Inside a Theranos Wellness Center at a Walgreens store in Scottsdale, Ariz., in February 2015. (Michael Chow/The Republic)

Elizabeth Holmes, the embattled founder and chief executive of Theranos, said late Wednesday that the company will close its clinical labs and wellness centers. The open letter, posted on the company’s website, was essentially an epitaph for the consumer business that was the focus of the once-celebrated Silicon Valley company that Holmes boasted would change the world with its simple and inexpensive pinprick blood test.

In magazine interviews, TV appearances and keynote speeches she gave around the world, Holmes said the innovation would empower consumers by giving them the ability to bypass the gatekeepers — their doctors — to get important information about the health of their own bodies. Numerous investors and consumers fell for her story, and at one point the company was valued at $9 billion, making Holmes the youngest self-made female billionaire ever.

But as the company grew, so did questions about its technology. In a series of skeptical reports starting in October 2015, the Wall Street Journal recounted how even Theranos's own employees questioned the accuracy of the results of its testing and revealed that government regulators had been looking into the matter.

The company aggressively defended itself against the accusations but over the summer acknowledged major defeats. In June, Walgreens said it had terminated its partnership with the blood testing start-up effective immediately. In July, the Centers for Medicare & Medicaid Services imposed harsh sanctions against Theranos, imposing a fine, revoking its certificate for a lab and banning Holmes from owning, operating or directing a blood-testing lab for at least two years.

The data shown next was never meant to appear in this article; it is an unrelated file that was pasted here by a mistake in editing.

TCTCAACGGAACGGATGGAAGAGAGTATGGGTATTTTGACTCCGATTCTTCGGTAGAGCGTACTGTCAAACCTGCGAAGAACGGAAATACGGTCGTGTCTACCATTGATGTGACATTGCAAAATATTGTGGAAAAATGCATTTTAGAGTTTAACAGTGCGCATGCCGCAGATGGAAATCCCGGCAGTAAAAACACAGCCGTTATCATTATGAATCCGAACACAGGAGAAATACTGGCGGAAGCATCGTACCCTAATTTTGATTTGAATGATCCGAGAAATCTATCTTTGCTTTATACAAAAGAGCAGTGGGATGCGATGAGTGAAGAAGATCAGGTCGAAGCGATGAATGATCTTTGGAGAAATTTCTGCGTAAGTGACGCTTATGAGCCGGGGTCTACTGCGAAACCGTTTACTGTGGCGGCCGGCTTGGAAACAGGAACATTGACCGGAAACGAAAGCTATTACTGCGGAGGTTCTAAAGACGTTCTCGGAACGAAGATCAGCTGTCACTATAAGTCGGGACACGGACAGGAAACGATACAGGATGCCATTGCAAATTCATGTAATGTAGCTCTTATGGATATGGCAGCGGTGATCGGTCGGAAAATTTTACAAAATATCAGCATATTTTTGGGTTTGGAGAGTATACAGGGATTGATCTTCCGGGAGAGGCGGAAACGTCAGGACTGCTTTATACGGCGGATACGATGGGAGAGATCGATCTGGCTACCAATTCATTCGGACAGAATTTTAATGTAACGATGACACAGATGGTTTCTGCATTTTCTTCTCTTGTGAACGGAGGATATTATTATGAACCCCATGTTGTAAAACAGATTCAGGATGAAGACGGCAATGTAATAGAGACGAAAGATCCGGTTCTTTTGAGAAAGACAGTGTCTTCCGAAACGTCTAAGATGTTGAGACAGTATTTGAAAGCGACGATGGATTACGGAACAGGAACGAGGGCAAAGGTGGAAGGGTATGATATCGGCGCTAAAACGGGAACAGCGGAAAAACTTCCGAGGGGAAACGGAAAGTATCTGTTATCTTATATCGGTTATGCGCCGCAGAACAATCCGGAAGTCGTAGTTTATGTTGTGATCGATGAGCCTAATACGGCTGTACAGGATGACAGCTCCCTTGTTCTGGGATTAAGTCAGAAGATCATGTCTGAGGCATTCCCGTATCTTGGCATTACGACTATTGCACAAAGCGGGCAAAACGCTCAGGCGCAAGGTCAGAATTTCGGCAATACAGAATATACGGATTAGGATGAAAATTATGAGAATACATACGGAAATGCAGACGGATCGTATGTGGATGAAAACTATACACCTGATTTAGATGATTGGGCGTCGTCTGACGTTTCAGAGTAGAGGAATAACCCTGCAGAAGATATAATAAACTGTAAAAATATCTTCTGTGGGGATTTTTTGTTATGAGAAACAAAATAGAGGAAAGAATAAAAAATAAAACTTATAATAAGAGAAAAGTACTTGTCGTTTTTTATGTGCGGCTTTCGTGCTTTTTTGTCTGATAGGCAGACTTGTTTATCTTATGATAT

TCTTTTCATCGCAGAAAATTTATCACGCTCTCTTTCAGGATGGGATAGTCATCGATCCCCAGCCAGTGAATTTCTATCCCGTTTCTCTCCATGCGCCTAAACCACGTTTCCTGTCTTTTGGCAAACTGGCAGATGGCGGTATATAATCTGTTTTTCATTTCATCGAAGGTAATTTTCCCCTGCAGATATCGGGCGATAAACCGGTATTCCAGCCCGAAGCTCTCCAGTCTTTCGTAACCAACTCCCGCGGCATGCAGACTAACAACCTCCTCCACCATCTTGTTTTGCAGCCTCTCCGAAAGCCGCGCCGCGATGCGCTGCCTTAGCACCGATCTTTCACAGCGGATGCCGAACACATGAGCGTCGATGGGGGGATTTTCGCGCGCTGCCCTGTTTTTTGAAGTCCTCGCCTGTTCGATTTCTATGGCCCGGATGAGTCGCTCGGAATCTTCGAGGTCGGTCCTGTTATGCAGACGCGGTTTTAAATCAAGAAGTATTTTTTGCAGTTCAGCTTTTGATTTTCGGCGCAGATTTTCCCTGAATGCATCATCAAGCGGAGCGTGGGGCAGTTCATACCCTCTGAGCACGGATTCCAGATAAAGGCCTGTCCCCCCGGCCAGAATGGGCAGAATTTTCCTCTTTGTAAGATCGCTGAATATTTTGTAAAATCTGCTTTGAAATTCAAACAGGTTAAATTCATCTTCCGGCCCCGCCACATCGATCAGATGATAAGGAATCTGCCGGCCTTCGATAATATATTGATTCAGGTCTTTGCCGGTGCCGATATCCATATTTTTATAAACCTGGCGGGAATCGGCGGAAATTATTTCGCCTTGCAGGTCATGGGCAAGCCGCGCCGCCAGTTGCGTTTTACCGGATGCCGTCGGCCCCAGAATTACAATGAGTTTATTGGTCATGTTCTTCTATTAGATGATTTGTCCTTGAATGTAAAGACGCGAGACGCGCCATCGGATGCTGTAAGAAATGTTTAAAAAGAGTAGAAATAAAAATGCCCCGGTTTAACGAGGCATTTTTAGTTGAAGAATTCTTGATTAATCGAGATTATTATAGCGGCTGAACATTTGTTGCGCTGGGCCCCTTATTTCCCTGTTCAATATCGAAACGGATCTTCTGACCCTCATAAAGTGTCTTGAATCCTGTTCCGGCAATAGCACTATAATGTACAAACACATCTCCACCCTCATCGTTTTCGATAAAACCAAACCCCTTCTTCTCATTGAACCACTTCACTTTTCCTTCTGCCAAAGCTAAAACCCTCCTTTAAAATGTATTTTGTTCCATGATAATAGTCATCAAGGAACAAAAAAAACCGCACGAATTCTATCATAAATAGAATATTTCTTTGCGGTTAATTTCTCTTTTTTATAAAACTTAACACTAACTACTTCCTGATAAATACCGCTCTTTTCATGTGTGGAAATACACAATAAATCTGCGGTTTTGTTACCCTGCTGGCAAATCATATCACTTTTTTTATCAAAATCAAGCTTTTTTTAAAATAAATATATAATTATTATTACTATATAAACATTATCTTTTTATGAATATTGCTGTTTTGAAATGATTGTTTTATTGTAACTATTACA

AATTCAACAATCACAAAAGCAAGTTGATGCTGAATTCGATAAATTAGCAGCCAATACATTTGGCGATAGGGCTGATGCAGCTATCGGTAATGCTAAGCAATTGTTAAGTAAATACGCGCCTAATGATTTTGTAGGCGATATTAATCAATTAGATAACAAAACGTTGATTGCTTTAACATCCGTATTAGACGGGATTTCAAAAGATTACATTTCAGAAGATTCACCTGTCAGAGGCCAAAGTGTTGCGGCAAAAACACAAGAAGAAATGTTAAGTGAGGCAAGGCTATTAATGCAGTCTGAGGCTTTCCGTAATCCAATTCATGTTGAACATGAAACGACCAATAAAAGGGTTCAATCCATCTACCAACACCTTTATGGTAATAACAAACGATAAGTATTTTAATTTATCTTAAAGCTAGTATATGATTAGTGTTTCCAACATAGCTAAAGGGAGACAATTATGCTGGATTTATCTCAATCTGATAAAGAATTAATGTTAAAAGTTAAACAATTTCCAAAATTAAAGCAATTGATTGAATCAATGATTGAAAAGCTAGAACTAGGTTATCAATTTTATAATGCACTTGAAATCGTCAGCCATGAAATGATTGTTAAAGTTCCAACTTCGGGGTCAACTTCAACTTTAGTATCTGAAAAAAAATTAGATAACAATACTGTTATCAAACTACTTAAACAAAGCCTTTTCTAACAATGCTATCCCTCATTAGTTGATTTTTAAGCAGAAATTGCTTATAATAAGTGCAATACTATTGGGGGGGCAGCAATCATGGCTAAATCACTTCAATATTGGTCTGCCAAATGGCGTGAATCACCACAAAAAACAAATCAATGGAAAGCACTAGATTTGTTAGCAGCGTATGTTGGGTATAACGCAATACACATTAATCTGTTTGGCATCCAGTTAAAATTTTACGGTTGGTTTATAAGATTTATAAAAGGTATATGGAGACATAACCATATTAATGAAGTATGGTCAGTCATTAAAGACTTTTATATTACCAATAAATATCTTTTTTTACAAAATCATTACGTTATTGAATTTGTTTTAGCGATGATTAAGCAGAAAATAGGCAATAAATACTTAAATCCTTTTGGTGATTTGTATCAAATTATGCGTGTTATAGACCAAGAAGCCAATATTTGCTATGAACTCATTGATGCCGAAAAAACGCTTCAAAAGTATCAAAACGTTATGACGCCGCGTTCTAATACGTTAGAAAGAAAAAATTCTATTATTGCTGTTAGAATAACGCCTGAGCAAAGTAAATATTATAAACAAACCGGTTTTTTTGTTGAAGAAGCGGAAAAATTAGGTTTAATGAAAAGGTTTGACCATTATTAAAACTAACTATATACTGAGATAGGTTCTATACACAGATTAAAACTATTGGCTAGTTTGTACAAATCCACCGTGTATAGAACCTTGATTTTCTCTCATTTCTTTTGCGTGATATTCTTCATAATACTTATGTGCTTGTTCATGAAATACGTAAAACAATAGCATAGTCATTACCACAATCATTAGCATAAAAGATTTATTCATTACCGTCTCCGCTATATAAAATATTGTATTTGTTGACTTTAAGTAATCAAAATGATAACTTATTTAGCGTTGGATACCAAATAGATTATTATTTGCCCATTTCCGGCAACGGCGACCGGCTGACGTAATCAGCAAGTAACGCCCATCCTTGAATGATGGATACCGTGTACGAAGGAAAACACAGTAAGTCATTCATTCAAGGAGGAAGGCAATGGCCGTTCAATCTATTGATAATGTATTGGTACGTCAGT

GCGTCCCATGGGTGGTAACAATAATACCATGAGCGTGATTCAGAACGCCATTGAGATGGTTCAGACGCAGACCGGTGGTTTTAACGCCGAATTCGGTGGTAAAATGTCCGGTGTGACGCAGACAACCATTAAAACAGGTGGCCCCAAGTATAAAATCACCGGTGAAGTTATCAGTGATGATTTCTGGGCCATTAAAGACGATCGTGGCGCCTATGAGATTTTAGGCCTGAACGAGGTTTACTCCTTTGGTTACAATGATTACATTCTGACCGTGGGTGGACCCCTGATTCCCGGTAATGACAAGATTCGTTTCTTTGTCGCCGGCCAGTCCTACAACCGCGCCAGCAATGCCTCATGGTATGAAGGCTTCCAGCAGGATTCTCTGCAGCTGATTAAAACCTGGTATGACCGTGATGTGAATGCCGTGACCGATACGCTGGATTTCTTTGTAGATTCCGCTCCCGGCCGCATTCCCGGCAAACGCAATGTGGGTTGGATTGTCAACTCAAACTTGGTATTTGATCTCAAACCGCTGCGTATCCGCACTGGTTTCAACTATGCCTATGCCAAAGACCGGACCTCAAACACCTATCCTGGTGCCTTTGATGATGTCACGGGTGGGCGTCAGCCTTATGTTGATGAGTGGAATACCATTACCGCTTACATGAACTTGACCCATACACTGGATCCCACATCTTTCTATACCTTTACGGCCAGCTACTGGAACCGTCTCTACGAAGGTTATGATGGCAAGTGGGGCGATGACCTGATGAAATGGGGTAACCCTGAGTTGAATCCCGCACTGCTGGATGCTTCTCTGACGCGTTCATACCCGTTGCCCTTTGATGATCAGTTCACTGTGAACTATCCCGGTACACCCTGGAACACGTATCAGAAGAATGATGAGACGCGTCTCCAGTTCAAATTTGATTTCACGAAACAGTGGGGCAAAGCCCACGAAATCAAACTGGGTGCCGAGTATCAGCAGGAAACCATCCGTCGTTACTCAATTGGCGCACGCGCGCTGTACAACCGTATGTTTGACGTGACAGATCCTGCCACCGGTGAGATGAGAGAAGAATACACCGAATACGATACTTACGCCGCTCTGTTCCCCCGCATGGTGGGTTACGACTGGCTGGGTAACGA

Wednesday's announcement essentially shuts down the consumer-focused operations that were at the heart of the vision Holmes promoted.

Here's what you need to know about Theranos, a biotech company founded in 2003 by Stanford dropout Elizabeth Holmes. (Jayne Orenstein/The Washington Post)

The move will affect about 340 employees in Arizona, California and Pennsylvania, and Holmes was generous in recognizing them for sticking by her.

“We are profoundly grateful to these team members, many of whom have devoted years to Theranos and our mission, for their commitment to our company and our guests,” she wrote.

Holmes said the company will now focus its “undivided attention” on the Theranos miniLab platform which she described as a product that would be “miniaturized, automated laboratories capable of small-volume sample testing, with an emphasis on vulnerable patient populations, including oncology, pediatrics, and intensive care.”

This post has been updated.

The embattled blood testing firm's move comes after regulators found Theranos failed to implement proper patient safeguards in its study. (Reuters)

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